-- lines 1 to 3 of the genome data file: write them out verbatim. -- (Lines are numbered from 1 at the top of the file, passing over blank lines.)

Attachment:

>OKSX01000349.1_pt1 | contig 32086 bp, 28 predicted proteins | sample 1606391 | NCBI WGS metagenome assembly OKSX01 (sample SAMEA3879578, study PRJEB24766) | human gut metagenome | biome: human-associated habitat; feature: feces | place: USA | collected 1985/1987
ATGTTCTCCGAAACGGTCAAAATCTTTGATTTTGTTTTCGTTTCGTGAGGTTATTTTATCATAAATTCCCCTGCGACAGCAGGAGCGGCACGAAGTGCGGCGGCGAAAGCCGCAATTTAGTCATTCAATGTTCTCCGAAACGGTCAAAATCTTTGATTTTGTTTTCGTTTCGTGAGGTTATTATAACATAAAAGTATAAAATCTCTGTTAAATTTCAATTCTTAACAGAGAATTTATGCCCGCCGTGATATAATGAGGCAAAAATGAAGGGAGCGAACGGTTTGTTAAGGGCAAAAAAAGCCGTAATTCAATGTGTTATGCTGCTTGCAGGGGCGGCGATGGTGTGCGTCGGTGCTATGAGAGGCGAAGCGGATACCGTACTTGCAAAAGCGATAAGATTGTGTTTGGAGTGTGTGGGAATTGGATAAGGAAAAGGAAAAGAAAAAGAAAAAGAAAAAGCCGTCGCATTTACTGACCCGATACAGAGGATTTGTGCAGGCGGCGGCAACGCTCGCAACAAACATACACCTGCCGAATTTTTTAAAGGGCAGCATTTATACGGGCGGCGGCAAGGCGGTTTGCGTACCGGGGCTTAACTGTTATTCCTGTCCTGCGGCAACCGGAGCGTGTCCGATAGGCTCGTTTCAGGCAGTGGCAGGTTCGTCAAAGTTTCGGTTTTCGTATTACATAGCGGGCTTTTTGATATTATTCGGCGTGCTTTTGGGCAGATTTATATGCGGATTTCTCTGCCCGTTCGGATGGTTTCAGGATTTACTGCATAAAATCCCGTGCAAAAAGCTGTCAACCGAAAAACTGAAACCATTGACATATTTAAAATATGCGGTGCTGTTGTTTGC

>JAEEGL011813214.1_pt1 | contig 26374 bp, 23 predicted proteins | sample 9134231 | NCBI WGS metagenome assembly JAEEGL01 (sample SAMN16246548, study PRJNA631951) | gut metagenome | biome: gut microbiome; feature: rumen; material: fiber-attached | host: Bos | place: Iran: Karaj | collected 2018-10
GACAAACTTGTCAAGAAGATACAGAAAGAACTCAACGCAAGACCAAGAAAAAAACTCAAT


>OKSX01000349.1_pt1 | contig 32086 bp, 28 predicted proteins | sample 1606391 | NCBI WGS metagenome assembly OKSX01 (sample SAMEA3879578, study PRJEB24766) | human gut metagenome | biome: human-associated habitat; feature: feces | place: USA | collected 1985/1987
ATGTTCTCCGAAACGGTCAAAATCTTTGATTTTGTTTTCGTTTCGTGAGGTTATTTTATCATAAATTCCCCTGCGACAGCAGGAGCGGCACGAAGTGCGGCGGCGAAAGCCGCAATTTAGTCATTCAATGTTCTCCGAAACGGTCAAAATCTTTGATTTTGTTTTCGTTTCGTGAGGTTATTATAACATAAAAGTATAAAATCTCTGTTAAATTTCAATTCTTAACAGAGAATTTATGCCCGCCGTGATATAATGAGGCAAAAATGAAGGGAGCGAACGGTTTGTTAAGGGCAAAAAAAGCCGTAATTCAATGTGTTATGCTGCTTGCAGGGGCGGCGATGGTGTGCGTCGGTGCTATGAGAGGCGAAGCGGATACCGTACTTGCAAAAGCGATAAGATTGTGTTTGGAGTGTGTGGGAATTGGATAAGGAAAAGGAAAAGAAAAAGAAAAAGAAAAAGCCGTCGCATTTACTGACCCGATACAGAGGATTTGTGCAGGCGGCGGCAACGCTCGCAACAAACATACACCTGCCGAATTTTTTAAAGGGCAGCATTTATACGGGCGGCGGCAAGGCGGTTTGCGTACCGGGGCTTAACTGTTATTCCTGTCCTGCGGCAACCGGAGCGTGTCCGATAGGCTCGTTTCAGGCAGTGGCAGGTTCGTCAAAGTTTCGGTTTTCGTATTACATAGCGGGCTTTTTGATATTATTCGGCGTGCTTTTGGGCAGATTTATATGCGGATTTCTCTGCCCGTTCGGATGGTTTCAGGATTTACTGCATAAAATCCCGTGCAAAAAGCTGTCAACCGAAAAACTGAAACCATTGACATATTTAAAATATGCGGTGCTGTTGTTTGC

>JAEEGL011813214.1_pt1 | contig 26374 bp, 23 predicted proteins | sample 9134231 | NCBI WGS metagenome assembly JAEEGL01 (sample SAMN16246548, study PRJNA631951) | gut metagenome | biome: gut microbiome; feature: rumen; material: fiber-attached | host: Bos | place: Iran: Karaj | collected 2018-10